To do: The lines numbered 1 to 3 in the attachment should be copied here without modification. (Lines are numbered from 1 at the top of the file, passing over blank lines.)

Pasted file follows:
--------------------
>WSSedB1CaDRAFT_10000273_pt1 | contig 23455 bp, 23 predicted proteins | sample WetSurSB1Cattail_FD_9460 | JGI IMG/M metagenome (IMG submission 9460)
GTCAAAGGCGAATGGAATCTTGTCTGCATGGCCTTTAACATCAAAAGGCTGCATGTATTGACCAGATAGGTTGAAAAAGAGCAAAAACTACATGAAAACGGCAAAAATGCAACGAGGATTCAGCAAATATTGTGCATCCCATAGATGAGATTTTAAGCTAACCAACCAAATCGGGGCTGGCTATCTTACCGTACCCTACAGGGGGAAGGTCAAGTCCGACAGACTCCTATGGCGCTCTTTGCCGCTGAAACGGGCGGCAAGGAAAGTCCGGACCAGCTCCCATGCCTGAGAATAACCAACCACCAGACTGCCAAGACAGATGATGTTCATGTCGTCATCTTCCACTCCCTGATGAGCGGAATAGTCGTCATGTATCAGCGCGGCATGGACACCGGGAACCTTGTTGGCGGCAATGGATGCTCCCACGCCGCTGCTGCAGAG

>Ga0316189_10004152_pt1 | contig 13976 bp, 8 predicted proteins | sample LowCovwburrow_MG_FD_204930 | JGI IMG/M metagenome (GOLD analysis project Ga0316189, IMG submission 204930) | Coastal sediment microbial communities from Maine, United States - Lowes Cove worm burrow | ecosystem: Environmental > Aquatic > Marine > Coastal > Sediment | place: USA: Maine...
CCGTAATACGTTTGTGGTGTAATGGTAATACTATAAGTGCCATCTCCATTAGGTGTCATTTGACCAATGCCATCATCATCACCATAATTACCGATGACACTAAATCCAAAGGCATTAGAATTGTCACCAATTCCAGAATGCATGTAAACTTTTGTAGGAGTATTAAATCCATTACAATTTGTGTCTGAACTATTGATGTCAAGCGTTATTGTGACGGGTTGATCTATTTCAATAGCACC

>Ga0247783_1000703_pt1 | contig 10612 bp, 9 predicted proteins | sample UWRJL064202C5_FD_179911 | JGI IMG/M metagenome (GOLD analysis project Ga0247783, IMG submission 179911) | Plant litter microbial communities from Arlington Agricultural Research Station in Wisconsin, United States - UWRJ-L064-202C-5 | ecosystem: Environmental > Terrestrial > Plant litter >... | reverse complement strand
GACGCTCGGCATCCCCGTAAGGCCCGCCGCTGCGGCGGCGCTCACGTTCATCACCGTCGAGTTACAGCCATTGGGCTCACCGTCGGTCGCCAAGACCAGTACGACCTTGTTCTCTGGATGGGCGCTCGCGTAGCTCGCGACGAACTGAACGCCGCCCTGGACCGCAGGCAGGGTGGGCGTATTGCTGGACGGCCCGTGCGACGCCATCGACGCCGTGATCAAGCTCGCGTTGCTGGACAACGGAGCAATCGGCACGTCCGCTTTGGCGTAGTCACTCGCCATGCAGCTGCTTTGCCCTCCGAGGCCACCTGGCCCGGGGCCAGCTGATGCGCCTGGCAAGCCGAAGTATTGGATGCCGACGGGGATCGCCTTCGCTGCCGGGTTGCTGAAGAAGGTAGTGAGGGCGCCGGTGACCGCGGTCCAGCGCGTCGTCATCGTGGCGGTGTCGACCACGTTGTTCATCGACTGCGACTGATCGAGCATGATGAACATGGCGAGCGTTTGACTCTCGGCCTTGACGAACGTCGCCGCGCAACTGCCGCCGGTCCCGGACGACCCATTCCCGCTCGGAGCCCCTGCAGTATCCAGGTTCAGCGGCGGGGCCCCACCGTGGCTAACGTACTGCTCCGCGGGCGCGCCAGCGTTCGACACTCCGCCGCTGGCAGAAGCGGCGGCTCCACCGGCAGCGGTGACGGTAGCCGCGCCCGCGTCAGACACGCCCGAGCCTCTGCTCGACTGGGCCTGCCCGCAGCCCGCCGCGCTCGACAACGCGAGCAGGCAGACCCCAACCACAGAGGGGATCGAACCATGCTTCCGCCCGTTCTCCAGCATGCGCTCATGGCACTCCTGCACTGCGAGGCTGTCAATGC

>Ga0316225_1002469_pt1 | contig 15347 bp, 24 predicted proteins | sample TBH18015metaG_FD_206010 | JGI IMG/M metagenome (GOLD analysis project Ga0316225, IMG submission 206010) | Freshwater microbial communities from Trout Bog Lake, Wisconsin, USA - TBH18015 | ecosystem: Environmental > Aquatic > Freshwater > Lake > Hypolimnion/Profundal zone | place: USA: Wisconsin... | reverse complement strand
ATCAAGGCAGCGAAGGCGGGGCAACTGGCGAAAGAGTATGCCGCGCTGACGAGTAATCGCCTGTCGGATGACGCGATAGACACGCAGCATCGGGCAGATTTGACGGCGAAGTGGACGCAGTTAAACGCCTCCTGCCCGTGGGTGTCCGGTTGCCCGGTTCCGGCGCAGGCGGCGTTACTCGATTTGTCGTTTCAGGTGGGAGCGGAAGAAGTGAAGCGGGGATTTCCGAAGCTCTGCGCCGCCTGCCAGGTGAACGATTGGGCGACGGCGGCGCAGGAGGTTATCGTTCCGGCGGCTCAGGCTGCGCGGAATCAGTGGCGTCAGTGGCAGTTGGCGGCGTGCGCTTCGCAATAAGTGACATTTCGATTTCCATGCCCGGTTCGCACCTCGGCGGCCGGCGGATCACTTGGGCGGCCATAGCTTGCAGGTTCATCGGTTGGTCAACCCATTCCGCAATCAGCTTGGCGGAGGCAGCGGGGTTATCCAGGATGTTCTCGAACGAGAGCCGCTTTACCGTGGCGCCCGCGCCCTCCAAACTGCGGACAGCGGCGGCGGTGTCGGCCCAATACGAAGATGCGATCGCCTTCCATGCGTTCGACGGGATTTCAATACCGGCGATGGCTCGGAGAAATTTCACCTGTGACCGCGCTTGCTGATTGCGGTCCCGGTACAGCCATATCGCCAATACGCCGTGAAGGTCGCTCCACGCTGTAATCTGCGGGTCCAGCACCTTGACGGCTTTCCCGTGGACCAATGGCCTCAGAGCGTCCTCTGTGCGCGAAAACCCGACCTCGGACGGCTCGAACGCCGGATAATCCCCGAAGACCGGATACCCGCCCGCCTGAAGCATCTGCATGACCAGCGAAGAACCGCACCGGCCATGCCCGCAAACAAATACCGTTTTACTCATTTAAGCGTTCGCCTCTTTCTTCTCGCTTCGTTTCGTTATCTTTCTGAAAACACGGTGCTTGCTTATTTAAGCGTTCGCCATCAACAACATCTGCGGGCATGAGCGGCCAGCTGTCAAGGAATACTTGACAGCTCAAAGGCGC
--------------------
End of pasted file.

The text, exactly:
>WSSedB1CaDRAFT_10000273_pt1 | contig 23455 bp, 23 predicted proteins | sample WetSurSB1Cattail_FD_9460 | JGI IMG/M metagenome (IMG submission 9460)
GTCAAAGGCGAATGGAATCTTGTCTGCATGGCCTTTAACATCAAAAGGCTGCATGTATTGACCAGATAGGTTGAAAAAGAGCAAAAACTACATGAAAACGGCAAAAATGCAACGAGGATTCAGCAAATATTGTGCATCCCATAGATGAGATTTTAAGCTAACCAACCAAATCGGGGCTGGCTATCTTACCGTACCCTACAGGGGGAAGGTCAAGTCCGACAGACTCCTATGGCGCTCTTTGCCGCTGAAACGGGCGGCAAGGAAAGTCCGGACCAGCTCCCATGCCTGAGAATAACCAACCACCAGACTGCCAAGACAGATGATGTTCATGTCGTCATCTTCCACTCCCTGATGAGCGGAATAGTCGTCATGTATCAGCGCGGCATGGACACCGGGAACCTTGTTGGCGGCAATGGATGCTCCCACGCCGCTGCTGCAGAG

>Ga0316189_10004152_pt1 | contig 13976 bp, 8 predicted proteins | sample LowCovwburrow_MG_FD_204930 | JGI IMG/M metagenome (GOLD analysis project Ga0316189, IMG submission 204930) | Coastal sediment microbial communities from Maine, United States - Lowes Cove worm burrow | ecosystem: Environmental > Aquatic > Marine > Coastal > Sediment | place: USA: Maine...